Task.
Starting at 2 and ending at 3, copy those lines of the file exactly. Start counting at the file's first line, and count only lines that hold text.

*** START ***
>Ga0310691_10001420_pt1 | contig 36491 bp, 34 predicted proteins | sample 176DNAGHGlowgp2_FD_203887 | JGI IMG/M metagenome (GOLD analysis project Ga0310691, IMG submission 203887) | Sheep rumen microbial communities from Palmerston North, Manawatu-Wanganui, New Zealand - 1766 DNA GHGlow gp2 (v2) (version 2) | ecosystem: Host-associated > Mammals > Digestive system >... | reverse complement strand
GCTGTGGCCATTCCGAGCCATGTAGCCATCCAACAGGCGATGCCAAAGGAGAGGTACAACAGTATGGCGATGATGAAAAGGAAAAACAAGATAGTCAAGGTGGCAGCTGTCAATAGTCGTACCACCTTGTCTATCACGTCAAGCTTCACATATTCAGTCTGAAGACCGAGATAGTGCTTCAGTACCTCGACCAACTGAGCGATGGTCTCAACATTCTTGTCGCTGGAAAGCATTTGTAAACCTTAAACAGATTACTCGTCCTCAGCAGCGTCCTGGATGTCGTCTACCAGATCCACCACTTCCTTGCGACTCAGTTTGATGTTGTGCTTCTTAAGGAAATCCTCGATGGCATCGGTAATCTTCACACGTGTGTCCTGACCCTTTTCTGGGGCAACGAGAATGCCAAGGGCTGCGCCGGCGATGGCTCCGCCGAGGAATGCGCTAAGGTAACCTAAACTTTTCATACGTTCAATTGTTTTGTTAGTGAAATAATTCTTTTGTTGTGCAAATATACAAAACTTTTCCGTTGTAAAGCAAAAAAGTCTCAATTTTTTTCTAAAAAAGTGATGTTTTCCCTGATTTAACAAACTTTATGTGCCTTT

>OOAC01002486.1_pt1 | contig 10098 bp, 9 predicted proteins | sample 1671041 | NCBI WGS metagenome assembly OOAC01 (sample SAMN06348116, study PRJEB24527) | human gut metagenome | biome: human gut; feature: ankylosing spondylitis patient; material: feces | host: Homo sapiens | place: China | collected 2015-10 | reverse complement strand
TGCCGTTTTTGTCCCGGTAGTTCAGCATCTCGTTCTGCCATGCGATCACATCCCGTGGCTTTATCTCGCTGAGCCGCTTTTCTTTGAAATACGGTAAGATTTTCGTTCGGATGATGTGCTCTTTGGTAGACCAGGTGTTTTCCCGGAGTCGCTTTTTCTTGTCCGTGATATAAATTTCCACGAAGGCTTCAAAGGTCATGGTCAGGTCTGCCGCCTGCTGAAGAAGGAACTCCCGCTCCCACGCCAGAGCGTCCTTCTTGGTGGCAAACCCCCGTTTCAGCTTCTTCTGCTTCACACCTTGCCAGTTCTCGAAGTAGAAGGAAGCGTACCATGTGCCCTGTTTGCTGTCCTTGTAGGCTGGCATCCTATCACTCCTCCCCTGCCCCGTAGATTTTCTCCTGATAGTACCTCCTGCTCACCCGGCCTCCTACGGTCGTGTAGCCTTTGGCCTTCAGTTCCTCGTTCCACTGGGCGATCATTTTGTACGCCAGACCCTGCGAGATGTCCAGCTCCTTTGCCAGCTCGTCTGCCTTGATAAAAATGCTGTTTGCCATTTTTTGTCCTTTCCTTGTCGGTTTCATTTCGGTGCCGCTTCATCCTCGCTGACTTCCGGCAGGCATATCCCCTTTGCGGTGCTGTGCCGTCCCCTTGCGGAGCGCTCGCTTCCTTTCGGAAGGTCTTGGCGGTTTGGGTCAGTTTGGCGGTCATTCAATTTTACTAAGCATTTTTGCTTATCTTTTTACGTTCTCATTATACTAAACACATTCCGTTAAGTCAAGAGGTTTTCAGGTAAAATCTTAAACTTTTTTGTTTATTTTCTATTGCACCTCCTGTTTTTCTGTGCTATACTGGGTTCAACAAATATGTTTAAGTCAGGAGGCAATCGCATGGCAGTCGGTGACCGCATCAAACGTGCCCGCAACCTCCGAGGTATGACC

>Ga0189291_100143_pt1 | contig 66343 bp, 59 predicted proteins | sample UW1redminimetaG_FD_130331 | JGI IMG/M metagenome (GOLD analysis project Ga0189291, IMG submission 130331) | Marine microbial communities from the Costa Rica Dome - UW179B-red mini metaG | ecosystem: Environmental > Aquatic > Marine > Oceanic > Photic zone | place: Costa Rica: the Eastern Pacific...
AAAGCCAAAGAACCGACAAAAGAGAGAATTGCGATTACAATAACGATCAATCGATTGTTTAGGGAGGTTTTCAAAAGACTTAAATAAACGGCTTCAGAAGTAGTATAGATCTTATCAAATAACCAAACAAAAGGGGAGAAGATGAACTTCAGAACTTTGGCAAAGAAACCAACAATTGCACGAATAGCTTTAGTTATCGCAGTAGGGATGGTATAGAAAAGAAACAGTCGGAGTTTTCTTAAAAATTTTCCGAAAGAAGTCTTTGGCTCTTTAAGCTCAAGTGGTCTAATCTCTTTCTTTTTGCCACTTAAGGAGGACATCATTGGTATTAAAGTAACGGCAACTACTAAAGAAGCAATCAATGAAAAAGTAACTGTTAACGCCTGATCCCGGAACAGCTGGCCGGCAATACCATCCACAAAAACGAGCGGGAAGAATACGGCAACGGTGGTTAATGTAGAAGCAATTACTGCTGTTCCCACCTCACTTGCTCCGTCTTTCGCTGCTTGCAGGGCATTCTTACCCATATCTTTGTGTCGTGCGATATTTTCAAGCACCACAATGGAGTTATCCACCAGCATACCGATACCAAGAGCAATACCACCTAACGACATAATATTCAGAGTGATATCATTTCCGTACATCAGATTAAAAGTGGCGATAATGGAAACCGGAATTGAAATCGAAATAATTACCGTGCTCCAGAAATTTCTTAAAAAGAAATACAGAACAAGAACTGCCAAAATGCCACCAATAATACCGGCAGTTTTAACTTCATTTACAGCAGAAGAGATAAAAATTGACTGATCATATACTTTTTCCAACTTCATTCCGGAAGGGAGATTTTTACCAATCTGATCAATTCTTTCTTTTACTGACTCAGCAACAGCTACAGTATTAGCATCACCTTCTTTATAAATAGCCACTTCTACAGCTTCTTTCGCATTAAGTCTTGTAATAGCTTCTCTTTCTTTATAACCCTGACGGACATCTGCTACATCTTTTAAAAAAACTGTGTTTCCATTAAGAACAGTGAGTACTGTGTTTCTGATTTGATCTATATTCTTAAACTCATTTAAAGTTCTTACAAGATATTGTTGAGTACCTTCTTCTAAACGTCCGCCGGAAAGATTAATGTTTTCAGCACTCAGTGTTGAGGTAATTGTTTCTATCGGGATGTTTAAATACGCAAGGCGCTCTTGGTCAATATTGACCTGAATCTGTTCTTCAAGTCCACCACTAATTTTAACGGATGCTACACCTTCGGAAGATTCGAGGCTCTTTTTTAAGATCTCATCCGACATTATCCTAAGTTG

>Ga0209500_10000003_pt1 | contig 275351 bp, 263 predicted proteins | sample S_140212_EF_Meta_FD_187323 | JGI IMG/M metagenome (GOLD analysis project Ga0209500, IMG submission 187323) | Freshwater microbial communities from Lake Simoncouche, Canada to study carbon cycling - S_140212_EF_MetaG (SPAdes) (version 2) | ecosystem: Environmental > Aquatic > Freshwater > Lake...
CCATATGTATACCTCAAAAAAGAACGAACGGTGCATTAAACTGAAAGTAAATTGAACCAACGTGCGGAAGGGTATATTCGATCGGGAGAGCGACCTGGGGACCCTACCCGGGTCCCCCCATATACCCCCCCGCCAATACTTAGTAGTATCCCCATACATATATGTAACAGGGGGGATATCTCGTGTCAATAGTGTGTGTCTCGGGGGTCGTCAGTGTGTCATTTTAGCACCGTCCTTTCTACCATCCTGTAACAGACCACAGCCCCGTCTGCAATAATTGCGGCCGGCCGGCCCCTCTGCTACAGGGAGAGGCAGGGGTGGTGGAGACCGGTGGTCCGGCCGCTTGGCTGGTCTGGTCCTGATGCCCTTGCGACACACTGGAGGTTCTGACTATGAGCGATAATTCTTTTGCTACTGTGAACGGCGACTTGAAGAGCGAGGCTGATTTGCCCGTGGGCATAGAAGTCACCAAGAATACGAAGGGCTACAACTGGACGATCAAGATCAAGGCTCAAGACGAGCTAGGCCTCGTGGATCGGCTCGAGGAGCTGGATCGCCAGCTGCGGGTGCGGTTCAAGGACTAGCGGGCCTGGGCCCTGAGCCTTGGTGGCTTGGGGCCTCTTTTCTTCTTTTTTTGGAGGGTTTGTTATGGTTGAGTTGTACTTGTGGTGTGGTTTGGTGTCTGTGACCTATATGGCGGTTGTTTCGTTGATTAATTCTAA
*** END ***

GCTGTGGCCATTCCGAGCCATGTAGCCATCCAACAGGCGATGCCAAAGGAGAGGTACAACAGTATGGCGATGATGAAAAGGAAAAACAAGATAGTCAAGGTGGCAGCTGTCAATAGTCGTACCACCTTGTCTATCACGTCAAGCTTCACATATTCAGTCTGAAGACCGAGATAGTGCTTCAGTACCTCGACCAACTGAGCGATGGTCTCAACATTCTTGTCGCTGGAAAGCATTTGTAAACCTTAAACAGATTACTCGTCCTCAGCAGCGTCCTGGATGTCGTCTACCAGATCCACCACTTCCTTGCGACTCAGTTTGATGTTGTGCTTCTTAAGGAAATCCTCGATGGCATCGGTAATCTTCACACGTGTGTCCTGACCCTTTTCTGGGGCAACGAGAATGCCAAGGGCTGCGCCGGCGATGGCTCCGCCGAGGAATGCGCTAAGGTAACCTAAACTTTTCATACGTTCAATTGTTTTGTTAGTGAAATAATTCTTTTGTTGTGCAAATATACAAAACTTTTCCGTTGTAAAGCAAAAAAGTCTCAATTTTTTTCTAAAAAAGTGATGTTTTCCCTGATTTAACAAACTTTATGTGCCTTT

>OOAC01002486.1_pt1 | contig 10098 bp, 9 predicted proteins | sample 1671041 | NCBI WGS metagenome assembly OOAC01 (sample SAMN06348116, study PRJEB24527) | human gut metagenome | biome: human gut; feature: ankylosing spondylitis patient; material: feces | host: Homo sapiens | place: China | collected 2015-10 | reverse complement strand